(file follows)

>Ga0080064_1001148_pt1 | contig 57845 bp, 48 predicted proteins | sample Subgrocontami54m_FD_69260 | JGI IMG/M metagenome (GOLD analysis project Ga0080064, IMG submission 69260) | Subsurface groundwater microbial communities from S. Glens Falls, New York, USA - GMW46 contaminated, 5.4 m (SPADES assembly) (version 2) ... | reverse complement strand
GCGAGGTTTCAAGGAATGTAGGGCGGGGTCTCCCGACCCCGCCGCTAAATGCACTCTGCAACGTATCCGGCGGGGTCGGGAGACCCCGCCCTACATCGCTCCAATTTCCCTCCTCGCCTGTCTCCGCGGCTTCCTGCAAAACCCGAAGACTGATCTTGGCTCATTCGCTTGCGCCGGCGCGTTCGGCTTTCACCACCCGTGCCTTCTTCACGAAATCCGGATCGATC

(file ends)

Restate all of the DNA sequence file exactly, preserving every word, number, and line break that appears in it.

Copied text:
>Ga0080064_1001148_pt1 | contig 57845 bp, 48 predicted proteins | sample Subgrocontami54m_FD_69260 | JGI IMG/M metagenome (GOLD analysis project Ga0080064, IMG submission 69260) | Subsurface groundwater microbial communities from S. Glens Falls, New York, USA - GMW46 contaminated, 5.4 m (SPADES assembly) (version 2) ... | reverse complement strand
GCGAGGTTTCAAGGAATGTAGGGCGGGGTCTCCCGACCCCGCCGCTAAATGCACTCTGCAACGTATCCGGCGGGGTCGGGAGACCCCGCCCTACATCGCTCCAATTTCCCTCCTCGCCTGTCTCCGCGGCTTCCTGCAAAACCCGAAGACTGATCTTGGCTCATTCGCTTGCGCCGGCGCGTTCGGCTTTCACCACCCGTGCCTTCTTCACGAAATCCGGATCGATC